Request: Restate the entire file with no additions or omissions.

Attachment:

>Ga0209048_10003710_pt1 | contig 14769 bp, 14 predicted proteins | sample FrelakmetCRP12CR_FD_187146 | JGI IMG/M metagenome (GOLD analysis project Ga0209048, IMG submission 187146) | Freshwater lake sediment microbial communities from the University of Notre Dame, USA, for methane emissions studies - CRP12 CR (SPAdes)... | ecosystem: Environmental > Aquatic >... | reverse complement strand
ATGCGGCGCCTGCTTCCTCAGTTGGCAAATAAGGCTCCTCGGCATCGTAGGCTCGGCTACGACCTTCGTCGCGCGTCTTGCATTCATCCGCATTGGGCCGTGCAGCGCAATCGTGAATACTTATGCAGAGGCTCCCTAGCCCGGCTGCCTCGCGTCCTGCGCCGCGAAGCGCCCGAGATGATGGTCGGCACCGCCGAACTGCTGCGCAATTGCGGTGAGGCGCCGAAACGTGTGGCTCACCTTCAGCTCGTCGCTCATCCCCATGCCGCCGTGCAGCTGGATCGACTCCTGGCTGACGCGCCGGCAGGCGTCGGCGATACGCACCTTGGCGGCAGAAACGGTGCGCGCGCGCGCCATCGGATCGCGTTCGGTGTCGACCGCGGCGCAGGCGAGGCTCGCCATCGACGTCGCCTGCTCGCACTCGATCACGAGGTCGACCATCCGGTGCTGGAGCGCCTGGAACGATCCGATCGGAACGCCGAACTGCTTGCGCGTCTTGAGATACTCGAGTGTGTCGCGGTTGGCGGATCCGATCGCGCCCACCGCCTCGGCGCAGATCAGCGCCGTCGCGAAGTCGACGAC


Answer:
>Ga0209048_10003710_pt1 | contig 14769 bp, 14 predicted proteins | sample FrelakmetCRP12CR_FD_187146 | JGI IMG/M metagenome (GOLD analysis project Ga0209048, IMG submission 187146) | Freshwater lake sediment microbial communities from the University of Notre Dame, USA, for methane emissions studies - CRP12 CR (SPAdes)... | ecosystem: Environmental > Aquatic >... | reverse complement strand
ATGCGGCGCCTGCTTCCTCAGTTGGCAAATAAGGCTCCTCGGCATCGTAGGCTCGGCTACGACCTTCGTCGCGCGTCTTGCATTCATCCGCATTGGGCCGTGCAGCGCAATCGTGAATACTTATGCAGAGGCTCCCTAGCCCGGCTGCCTCGCGTCCTGCGCCGCGAAGCGCCCGAGATGATGGTCGGCACCGCCGAACTGCTGCGCAATTGCGGTGAGGCGCCGAAACGTGTGGCTCACCTTCAGCTCGTCGCTCATCCCCATGCCGCCGTGCAGCTGGATCGACTCCTGGCTGACGCGCCGGCAGGCGTCGGCGATACGCACCTTGGCGGCAGAAACGGTGCGCGCGCGCGCCATCGGATCGCGTTCGGTGTCGACCGCGGCGCAGGCGAGGCTCGCCATCGACGTCGCCTGCTCGCACTCGATCACGAGGTCGACCATCCGGTGCTGGAGCGCCTGGAACGATCCGATCGGAACGCCGAACTGCTTGCGCGTCTTGAGATACTCGAGTGTGTCGCGGTTGGCGGATCCGATCGCGCCCACCGCCTCGGCGCAGATCAGCGCCGTCGCGAAGTCGACGAC